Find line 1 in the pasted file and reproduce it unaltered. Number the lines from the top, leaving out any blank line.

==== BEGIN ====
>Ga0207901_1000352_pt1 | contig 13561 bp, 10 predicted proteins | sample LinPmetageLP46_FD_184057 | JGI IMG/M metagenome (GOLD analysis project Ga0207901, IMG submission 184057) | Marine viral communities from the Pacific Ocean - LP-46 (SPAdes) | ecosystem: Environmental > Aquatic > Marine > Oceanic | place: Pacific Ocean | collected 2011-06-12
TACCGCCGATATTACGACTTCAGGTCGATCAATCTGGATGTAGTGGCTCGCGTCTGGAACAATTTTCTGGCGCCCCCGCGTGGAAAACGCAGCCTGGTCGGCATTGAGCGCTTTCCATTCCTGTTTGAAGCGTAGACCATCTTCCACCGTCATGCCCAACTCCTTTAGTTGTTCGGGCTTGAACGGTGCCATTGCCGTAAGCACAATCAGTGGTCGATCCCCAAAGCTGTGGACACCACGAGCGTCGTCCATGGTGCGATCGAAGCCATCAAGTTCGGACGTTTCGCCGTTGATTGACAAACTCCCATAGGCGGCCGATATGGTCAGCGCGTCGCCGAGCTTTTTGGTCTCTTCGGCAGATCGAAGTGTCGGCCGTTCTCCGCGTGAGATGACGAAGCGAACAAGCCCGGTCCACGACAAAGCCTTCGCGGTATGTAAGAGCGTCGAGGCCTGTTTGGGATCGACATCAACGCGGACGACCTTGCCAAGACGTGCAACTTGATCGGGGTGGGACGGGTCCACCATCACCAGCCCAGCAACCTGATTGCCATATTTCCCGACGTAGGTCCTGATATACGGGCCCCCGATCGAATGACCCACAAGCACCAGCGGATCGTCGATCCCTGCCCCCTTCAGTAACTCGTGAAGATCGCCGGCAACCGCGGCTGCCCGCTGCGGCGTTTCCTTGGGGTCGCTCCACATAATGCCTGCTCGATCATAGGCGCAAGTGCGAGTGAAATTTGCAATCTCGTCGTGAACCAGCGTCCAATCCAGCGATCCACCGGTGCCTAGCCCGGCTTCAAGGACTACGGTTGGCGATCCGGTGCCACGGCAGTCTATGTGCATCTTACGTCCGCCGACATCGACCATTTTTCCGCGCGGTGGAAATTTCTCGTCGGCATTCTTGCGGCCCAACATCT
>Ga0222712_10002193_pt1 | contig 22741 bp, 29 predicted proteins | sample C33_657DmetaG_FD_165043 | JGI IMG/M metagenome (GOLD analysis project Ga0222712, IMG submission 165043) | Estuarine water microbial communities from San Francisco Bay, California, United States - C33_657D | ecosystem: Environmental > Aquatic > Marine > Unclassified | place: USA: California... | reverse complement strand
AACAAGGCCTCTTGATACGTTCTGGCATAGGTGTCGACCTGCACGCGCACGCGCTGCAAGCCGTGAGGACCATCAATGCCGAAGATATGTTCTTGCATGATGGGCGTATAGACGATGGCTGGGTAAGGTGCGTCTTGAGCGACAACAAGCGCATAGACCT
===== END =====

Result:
>Ga0207901_1000352_pt1 | contig 13561 bp, 10 predicted proteins | sample LinPmetageLP46_FD_184057 | JGI IMG/M metagenome (GOLD analysis project Ga0207901, IMG submission 184057) | Marine viral communities from the Pacific Ocean - LP-46 (SPAdes) | ecosystem: Environmental > Aquatic > Marine > Oceanic | place: Pacific Ocean | collected 2011-06-12